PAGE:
Virtual OS/2 International Consumer Education

March 1998


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The President of VOICE speaks out

Well, another month has gone by and I thought that surely I would have received a significant amount of mail from last month's column. As far as I know, only one person responded, which I find somewhat depressing.

I expected outrage and anger and all I got was apathy. After all, who more than OS/2 users should get upset when I talk about the demise of OS/2 in the SOHO market?


I saw an OS/2 advertisement this month. Have any of you seen it? I only saw it in one place, but the thought of and advertisement with OS/2 at its heart is mind boggling considering IBM's tendency to ignore OS/2. At least it seems to us OS/2 users that IBM ignores OS/2 - and us.

A recent issue of a hard copy trade magazine had a picture of the Olympic speed skating rink in Nagano, Japan, and a couple people were sitting in the foreground with IBM laptops in front of them. Although you cant tell from the screen contents, the text talks about the fact that the Nagano Olympics were an Information Technology success using "...your software." It went on to talk about OS/2 and its role in the IT infrastructure of the Nagano Olympics. OS/2 was mentioned several times in the text in very specific context of its many roles.

I was floored. You could have knocked me over with a zero bit. All of these years we groan and complain about IBM not advertising OS/2 and now, just when we have given up all hope, we find one which does many of the things we wish that IBM had done with advertisements for OS/2 years ago.

What is going on?

The real story is that OS/2 is not dead! I don't think that any of the other trade rags have picked up on that, though.

No - IBM has plans for OS/2, and it is starting to announce that to the world, although somewhat quietly. Don't get too excited: I don't see any large scale OS/2 ad campaign down the road.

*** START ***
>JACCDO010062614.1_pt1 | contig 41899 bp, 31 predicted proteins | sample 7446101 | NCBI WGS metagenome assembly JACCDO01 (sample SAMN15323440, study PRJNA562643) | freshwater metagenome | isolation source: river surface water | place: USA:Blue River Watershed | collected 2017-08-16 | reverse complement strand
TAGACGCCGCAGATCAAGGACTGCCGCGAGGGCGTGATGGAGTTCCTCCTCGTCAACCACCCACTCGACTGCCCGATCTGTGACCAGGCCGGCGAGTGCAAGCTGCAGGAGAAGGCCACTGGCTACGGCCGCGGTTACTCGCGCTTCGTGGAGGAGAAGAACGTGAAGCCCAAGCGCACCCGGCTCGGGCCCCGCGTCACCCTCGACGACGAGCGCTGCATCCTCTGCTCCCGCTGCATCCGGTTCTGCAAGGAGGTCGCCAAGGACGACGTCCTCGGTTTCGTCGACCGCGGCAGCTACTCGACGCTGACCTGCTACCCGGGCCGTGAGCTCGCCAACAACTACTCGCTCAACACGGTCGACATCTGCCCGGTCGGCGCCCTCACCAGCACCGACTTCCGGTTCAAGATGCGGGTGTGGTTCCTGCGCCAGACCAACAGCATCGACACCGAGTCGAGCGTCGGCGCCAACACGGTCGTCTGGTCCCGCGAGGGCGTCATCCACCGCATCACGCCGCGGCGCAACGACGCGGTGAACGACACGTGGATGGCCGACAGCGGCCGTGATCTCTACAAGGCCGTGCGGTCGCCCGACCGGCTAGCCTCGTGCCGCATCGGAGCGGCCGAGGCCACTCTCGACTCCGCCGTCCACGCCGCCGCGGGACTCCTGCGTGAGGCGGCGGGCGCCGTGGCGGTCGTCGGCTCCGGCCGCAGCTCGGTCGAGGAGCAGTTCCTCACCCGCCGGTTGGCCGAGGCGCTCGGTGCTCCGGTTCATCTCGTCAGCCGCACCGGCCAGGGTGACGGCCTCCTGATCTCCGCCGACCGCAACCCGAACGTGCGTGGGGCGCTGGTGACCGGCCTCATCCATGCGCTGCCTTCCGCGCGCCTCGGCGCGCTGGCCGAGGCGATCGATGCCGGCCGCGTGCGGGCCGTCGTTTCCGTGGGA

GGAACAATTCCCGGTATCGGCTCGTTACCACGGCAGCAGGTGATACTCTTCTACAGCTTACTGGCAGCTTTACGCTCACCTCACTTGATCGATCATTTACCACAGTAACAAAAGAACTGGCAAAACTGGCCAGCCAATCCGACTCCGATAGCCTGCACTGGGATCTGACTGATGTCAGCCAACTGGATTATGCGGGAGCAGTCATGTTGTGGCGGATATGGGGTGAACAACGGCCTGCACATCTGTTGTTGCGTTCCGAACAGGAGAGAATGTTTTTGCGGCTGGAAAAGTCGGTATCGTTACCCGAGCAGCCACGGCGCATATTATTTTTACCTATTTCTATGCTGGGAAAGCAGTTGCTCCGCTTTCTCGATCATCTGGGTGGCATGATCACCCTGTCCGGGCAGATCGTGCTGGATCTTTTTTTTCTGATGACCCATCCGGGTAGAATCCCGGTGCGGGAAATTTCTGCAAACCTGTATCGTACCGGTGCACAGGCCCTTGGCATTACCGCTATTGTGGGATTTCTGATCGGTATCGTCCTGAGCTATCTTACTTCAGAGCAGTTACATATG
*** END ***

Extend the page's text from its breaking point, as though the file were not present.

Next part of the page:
I do see this as a statement from IBM that OS/2 plays an important role in many large enterprise solutions. After all, the large enterprise is what IBM - and OS/2 - does best.

Having spent the last couple years protecting its foothold in its largest customers, IBM is now becoming a little more aggressive. Java is mature enough and WorkSpace On Demand is popular enough that IBM wants to begin to expand their reach a little. I think we will see a little more aggressiveness on the part of IBM when it comes to IBM solutions and OS/2.

Oh, I don't think that IBM is ever going to lead with a statement to an IT executive that they have come to sell an OS/2 solution. That will not happen. But when IBM sells solutions, it just might happen that they work best on an OS/2 platform, like WorkSpace On Demand, or that OS/2 is an integral part of the solution.

Don't forget that IBM is now the largest NT solutions provider. And they have been very quiet while the government investigates Bill Gates and Microsoft. Don't get the idea that IBM is going to stop providing NT solutions, because I don't see that happening. After all, being the largest NT solutions provider, as well as the only OS/2 solutions provider, makes IBM the largest solutions provider in the world.

This is a very interesting power position from which to play. Microsoft does not like IBM very much and, conversely, IBM does not like Microsoft very much. For right now, at least, these two behemoths cannot live without each other Their fates are intimately linked for the foreseeable future.


I have seen a marked increase in shareware activity for OS/2 recently. WarpCast (see below) has had an increasing number of messages related to new or upgraded shareware for OS/2. There has also been an increase in the number of commercial software announcements made on WarpCast.

I think that both of these things are good, but the increase in shareware activity is especially gratifying. Nothing else provides a better indicator of end user interest in an operating system than the amount of shareware activity.

I believe that we are going to see a resurgence of OS/2. It will not be aimed at the SOHO or home user, but I don't care. So long as my favorite operating system is alive and well in any form, I am happy.


I like WarpCast, and appreciate the information I get from there. I get the individual announcements, and it adds up to a lot of mail. I think it is worth the time to browse through it all, though. To subscribe, unsubscribe, or for more information on WarpCast, visit:

Try it - I recommend it very highly.

David Both


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